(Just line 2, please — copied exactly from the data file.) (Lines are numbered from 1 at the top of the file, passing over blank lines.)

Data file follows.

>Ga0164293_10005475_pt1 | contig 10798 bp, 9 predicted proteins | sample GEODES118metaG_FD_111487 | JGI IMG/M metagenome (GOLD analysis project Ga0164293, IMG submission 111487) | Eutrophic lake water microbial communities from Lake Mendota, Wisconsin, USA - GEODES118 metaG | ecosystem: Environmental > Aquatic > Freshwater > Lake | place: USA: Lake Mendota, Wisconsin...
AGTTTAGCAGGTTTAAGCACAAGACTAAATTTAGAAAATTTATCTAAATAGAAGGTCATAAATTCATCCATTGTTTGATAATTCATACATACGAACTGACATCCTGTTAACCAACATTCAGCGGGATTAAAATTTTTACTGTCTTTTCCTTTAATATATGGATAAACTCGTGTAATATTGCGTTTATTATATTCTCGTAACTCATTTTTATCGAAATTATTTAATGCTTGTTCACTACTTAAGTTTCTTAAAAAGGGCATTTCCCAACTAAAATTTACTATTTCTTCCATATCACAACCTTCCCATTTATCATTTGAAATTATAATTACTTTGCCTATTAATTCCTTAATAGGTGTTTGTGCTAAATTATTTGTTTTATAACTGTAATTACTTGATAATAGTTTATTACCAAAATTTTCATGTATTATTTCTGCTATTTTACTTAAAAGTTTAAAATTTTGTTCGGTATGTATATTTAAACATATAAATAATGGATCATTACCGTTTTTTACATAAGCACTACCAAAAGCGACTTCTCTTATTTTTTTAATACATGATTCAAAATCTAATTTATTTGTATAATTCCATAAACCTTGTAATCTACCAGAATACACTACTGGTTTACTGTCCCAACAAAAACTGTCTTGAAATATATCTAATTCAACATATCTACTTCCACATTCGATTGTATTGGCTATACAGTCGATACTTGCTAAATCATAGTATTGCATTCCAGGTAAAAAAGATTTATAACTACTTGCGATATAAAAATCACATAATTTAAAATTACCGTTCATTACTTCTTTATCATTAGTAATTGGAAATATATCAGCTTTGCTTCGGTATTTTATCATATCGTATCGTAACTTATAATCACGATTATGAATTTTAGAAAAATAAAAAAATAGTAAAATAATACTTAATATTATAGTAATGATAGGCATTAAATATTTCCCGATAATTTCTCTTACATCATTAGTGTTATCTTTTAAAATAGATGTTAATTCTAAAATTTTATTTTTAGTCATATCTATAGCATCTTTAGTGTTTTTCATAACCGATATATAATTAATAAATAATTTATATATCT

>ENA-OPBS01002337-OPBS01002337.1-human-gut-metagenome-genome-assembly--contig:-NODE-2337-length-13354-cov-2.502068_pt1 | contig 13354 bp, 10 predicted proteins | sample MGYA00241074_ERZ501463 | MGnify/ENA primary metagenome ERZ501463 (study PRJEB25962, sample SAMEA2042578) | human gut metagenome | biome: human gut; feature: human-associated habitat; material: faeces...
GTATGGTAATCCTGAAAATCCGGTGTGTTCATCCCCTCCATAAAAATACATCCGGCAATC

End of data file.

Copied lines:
AGTTTAGCAGGTTTAAGCACAAGACTAAATTTAGAAAATTTATCTAAATAGAAGGTCATAAATTCATCCATTGTTTGATAATTCATACATACGAACTGACATCCTGTTAACCAACATTCAGCGGGATTAAAATTTTTACTGTCTTTTCCTTTAATATATGGATAAACTCGTGTAATATTGCGTTTATTATATTCTCGTAACTCATTTTTATCGAAATTATTTAATGCTTGTTCACTACTTAAGTTTCTTAAAAAGGGCATTTCCCAACTAAAATTTACTATTTCTTCCATATCACAACCTTCCCATTTATCATTTGAAATTATAATTACTTTGCCTATTAATTCCTTAATAGGTGTTTGTGCTAAATTATTTGTTTTATAACTGTAATTACTTGATAATAGTTTATTACCAAAATTTTCATGTATTATTTCTGCTATTTTACTTAAAAGTTTAAAATTTTGTTCGGTATGTATATTTAAACATATAAATAATGGATCATTACCGTTTTTTACATAAGCACTACCAAAAGCGACTTCTCTTATTTTTTTAATACATGATTCAAAATCTAATTTATTTGTATAATTCCATAAACCTTGTAATCTACCAGAATACACTACTGGTTTACTGTCCCAACAAAAACTGTCTTGAAATATATCTAATTCAACATATCTACTTCCACATTCGATTGTATTGGCTATACAGTCGATACTTGCTAAATCATAGTATTGCATTCCAGGTAAAAAAGATTTATAACTACTTGCGATATAAAAATCACATAATTTAAAATTACCGTTCATTACTTCTTTATCATTAGTAATTGGAAATATATCAGCTTTGCTTCGGTATTTTATCATATCGTATCGTAACTTATAATCACGATTATGAATTTTAGAAAAATAAAAAAATAGTAAAATAATACTTAATATTATAGTAATGATAGGCATTAAATATTTCCCGATAATTTCTCTTACATCATTAGTGTTATCTTTTAAAATAGATGTTAATTCTAAAATTTTATTTTTAGTCATATCTATAGCATCTTTAGTGTTTTTCATAACCGATATATAATTAATAAATAATTTATATATCT